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California's latest gas price spike may be over

August 20, 2012|By Ronald D. White
  • California gasoline prices have been soaring since the fire at Chevron's Richmond refinery two weeks ago, but things might be turning around now.
California gasoline prices have been soaring since the fire at Chevron's… (U.S. Chemical Safety Board…)

California gasoline prices dropped by the smallest of margins overnight, marking the first decline since the fire at Chevron's Richmond refinery in the Bay Area on Aug. 6. The U.S. average for a gallon of regular gasoline was unchanged since Sunday, leading some analysts that the spike in summer fuel prices may be over.

"The national average has finally begun to cool off after rising nearly every day since the start of July," said GasBuddy.com senior petroleum analyst Patrick DeHaan. "As the West Coast and Great Lakes see refining issues in the rear-view mirror and the end of the summer driving season, we may see a new downward pattern develop which could see average prices falling."

GasBuddy operates LosAngelesGasPrices.com and over 250 similar websites that track gasoline prices at over 140,000 gasoline stations in the United States and Canada.

The average price of a gallon of regular gasoline in California is $4.118, down 0.1 cents since Sunday, according to the AAA Fuel Gauge Report. That was also 35.3 cents a gallon higher than last month and 3.5 cents higher than last week.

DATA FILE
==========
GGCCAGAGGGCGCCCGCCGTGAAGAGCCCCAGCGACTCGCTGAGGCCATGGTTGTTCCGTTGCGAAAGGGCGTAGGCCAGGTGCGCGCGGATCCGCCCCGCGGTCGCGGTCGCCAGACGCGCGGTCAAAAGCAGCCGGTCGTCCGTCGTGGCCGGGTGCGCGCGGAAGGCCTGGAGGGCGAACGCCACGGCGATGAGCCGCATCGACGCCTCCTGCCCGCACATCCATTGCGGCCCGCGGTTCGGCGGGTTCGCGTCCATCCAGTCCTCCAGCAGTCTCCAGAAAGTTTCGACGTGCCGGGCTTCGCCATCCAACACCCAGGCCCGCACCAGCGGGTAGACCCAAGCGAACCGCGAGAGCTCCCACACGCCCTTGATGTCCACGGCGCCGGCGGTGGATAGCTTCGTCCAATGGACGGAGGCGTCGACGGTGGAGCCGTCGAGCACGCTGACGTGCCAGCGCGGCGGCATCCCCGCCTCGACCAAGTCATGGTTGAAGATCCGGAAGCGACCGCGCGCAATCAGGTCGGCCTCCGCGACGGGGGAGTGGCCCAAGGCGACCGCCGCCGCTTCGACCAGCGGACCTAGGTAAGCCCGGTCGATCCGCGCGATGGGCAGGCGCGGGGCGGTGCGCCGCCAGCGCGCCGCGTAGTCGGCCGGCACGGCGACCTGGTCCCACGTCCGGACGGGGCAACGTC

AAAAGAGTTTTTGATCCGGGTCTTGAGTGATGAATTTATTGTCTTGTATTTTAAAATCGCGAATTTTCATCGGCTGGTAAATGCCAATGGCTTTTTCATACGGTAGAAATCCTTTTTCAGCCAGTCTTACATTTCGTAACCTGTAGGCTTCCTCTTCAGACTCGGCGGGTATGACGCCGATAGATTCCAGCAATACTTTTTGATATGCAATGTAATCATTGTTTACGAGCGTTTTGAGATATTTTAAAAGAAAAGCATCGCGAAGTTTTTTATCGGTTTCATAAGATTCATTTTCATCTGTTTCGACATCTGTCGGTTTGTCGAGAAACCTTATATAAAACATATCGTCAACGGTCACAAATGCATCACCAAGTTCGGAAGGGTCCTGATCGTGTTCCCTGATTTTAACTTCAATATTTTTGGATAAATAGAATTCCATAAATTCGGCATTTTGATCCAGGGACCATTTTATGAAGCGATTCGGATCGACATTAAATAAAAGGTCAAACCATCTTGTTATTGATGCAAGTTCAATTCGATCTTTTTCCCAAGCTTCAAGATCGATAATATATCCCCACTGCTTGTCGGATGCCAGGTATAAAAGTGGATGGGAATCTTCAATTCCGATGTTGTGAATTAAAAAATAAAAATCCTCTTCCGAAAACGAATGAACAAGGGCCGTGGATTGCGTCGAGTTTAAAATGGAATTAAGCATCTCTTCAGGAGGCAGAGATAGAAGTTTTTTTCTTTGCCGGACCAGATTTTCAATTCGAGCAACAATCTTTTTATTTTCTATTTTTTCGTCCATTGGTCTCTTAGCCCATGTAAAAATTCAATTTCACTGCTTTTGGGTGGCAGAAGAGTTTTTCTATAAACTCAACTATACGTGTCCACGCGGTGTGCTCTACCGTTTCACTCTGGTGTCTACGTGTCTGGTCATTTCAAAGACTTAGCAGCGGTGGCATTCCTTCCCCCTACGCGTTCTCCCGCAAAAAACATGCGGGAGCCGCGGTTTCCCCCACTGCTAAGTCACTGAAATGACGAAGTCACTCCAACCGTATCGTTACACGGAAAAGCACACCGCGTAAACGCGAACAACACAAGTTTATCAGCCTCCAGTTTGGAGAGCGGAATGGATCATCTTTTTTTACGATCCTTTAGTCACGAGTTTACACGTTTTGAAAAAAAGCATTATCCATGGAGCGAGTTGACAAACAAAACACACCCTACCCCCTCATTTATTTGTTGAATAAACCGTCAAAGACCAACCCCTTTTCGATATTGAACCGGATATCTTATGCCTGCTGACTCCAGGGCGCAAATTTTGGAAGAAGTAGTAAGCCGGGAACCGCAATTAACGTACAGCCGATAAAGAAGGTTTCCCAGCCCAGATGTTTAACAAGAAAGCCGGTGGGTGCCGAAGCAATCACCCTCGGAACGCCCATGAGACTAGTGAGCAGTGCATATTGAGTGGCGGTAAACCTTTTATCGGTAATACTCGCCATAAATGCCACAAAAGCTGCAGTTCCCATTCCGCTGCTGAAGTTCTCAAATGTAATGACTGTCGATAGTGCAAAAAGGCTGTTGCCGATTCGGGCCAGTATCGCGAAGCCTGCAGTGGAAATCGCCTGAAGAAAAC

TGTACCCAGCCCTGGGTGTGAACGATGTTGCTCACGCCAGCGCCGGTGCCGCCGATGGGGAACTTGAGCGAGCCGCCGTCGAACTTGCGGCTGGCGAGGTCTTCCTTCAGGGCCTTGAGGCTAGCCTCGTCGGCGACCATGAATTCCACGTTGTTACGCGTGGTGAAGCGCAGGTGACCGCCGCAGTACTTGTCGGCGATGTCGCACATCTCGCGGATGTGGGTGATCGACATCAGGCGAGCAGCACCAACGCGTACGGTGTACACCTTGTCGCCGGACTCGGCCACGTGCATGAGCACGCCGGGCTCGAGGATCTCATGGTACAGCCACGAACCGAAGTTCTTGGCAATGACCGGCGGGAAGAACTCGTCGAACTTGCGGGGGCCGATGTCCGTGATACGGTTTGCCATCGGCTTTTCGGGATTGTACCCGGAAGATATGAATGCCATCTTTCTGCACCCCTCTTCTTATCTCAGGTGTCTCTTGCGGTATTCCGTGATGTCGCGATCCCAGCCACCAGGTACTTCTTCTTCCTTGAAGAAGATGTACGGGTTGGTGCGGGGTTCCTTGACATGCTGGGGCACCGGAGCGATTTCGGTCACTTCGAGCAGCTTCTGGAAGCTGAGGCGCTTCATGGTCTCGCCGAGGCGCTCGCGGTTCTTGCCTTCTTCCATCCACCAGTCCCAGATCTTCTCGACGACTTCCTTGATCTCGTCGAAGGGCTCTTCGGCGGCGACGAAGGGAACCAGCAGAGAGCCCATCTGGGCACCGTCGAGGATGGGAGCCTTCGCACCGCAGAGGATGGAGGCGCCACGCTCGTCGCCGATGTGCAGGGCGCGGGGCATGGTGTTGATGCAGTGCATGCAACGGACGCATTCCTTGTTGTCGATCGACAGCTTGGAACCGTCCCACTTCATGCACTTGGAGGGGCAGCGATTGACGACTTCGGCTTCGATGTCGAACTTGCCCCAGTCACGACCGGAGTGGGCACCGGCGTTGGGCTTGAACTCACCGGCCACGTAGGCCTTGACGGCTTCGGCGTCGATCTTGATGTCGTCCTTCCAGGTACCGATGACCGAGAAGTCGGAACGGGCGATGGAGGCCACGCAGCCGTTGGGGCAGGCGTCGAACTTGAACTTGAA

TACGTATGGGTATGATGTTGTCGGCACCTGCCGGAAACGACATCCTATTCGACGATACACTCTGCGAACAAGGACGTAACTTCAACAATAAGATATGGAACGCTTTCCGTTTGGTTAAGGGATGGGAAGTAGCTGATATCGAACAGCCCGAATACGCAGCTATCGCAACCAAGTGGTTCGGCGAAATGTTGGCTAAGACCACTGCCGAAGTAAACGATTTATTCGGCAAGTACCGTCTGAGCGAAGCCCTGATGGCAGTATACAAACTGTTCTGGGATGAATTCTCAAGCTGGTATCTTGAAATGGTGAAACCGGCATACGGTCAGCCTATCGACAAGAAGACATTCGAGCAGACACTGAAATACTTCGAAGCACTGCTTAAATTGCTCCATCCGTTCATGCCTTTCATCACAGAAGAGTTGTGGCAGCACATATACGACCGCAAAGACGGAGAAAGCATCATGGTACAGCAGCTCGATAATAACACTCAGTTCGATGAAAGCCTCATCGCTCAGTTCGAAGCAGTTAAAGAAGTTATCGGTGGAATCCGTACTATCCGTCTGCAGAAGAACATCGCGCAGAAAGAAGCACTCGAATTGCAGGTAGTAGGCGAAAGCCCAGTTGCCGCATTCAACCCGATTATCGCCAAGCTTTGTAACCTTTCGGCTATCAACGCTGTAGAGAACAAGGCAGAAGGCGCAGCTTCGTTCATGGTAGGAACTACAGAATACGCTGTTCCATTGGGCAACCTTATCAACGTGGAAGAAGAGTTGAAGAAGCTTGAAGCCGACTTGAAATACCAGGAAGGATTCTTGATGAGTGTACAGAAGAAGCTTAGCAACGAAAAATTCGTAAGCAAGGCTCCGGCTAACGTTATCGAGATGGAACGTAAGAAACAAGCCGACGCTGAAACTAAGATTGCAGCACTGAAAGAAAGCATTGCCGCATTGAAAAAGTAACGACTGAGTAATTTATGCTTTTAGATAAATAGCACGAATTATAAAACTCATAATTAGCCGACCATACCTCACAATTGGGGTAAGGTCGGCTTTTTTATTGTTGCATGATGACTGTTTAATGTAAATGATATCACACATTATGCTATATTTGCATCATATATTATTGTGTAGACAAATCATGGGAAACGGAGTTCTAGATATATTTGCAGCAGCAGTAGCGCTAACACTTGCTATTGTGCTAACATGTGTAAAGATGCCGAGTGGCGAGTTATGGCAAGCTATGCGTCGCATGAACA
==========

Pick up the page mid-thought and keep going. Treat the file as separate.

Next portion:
Nationally, the average price of a gallon of regular gasoline is $3.720. Refinery and pipeline problems in the Midwest have eased, leaving Illinois as the only state in that region with an average that remains above $4 a gallon, at $4.024.

The U.S. average is  26.1 cents a gallon higher than it was a month a ago and 2.4 cents a gallon higher than last week.

The AAA Fuel Gauge Report gets its prices from daily credit-card receipts from more than 100,000 retail outlets across the U.S., which are compiled by the Oil Price Information Service and by Wright Express.

The U.S. oil price, which had been climbing back toward the $100 a barrel mark, was down 34 cents to $95.67 on the New York Mercantile Exchange. Analysts said the decline was based on the frequently recurring fear that the European debt crisis would lower demand for crude.

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